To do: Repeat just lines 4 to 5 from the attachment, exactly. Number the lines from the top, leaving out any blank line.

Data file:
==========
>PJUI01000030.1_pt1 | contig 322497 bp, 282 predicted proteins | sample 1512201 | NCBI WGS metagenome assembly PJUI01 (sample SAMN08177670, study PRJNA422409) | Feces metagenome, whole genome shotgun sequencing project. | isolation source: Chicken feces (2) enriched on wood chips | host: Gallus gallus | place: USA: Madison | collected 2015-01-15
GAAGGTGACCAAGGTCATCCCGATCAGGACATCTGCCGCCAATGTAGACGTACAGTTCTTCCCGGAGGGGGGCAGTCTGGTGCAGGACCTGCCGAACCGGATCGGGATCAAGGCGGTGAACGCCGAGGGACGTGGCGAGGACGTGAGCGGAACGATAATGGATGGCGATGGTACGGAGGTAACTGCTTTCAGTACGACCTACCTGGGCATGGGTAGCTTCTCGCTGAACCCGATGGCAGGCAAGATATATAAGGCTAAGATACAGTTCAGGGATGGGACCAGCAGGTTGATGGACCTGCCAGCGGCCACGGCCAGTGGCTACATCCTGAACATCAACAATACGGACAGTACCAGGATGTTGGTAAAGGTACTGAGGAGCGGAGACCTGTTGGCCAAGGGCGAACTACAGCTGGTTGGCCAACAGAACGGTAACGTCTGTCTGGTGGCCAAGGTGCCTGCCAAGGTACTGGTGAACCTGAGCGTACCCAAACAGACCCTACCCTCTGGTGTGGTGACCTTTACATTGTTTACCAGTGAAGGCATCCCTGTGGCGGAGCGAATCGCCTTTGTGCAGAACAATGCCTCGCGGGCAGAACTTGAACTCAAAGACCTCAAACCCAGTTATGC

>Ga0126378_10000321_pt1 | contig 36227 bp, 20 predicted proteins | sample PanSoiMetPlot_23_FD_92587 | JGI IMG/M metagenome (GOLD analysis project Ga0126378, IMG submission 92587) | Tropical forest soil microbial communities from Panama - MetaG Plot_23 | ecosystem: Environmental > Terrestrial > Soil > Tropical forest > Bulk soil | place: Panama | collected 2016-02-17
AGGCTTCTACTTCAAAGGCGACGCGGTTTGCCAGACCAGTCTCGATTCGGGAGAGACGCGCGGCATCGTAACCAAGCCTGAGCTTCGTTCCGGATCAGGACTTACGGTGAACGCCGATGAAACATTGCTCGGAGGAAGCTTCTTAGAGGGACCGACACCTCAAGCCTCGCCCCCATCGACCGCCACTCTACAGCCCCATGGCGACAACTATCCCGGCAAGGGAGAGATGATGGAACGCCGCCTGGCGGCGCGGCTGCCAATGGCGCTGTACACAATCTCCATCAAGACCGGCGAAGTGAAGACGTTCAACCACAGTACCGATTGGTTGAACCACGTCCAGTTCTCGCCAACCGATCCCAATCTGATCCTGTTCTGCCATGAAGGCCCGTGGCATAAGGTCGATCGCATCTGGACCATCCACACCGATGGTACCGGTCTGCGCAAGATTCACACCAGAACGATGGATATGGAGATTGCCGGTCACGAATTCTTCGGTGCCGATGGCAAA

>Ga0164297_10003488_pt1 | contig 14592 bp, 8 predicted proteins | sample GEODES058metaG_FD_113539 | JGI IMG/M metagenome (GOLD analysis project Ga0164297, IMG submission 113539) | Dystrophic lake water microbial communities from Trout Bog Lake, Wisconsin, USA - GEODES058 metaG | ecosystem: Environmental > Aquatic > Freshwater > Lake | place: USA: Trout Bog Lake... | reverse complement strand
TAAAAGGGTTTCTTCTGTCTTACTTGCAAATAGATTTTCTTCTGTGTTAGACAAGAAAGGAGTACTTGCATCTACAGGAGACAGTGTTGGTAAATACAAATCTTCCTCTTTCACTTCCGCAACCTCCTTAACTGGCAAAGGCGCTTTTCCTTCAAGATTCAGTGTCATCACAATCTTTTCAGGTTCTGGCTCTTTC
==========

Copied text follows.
AGGCTTCTACTTCAAAGGCGACGCGGTTTGCCAGACCAGTCTCGATTCGGGAGAGACGCGCGGCATCGTAACCAAGCCTGAGCTTCGTTCCGGATCAGGACTTACGGTGAACGCCGATGAAACATTGCTCGGAGGAAGCTTCTTAGAGGGACCGACACCTCAAGCCTCGCCCCCATCGACCGCCACTCTACAGCCCCATGGCGACAACTATCCCGGCAAGGGAGAGATGATGGAACGCCGCCTGGCGGCGCGGCTGCCAATGGCGCTGTACACAATCTCCATCAAGACCGGCGAAGTGAAGACGTTCAACCACAGTACCGATTGGTTGAACCACGTCCAGTTCTCGCCAACCGATCCCAATCTGATCCTGTTCTGCCATGAAGGCCCGTGGCATAAGGTCGATCGCATCTGGACCATCCACACCGATGGTACCGGTCTGCGCAAGATTCACACCAGAACGATGGATATGGAGATTGCCGGTCACGAATTCTTCGGTGCCGATGGCAAA

>Ga0164297_10003488_pt1 | contig 14592 bp, 8 predicted proteins | sample GEODES058metaG_FD_113539 | JGI IMG/M metagenome (GOLD analysis project Ga0164297, IMG submission 113539) | Dystrophic lake water microbial communities from Trout Bog Lake, Wisconsin, USA - GEODES058 metaG | ecosystem: Environmental > Aquatic > Freshwater > Lake | place: USA: Trout Bog Lake... | reverse complement strand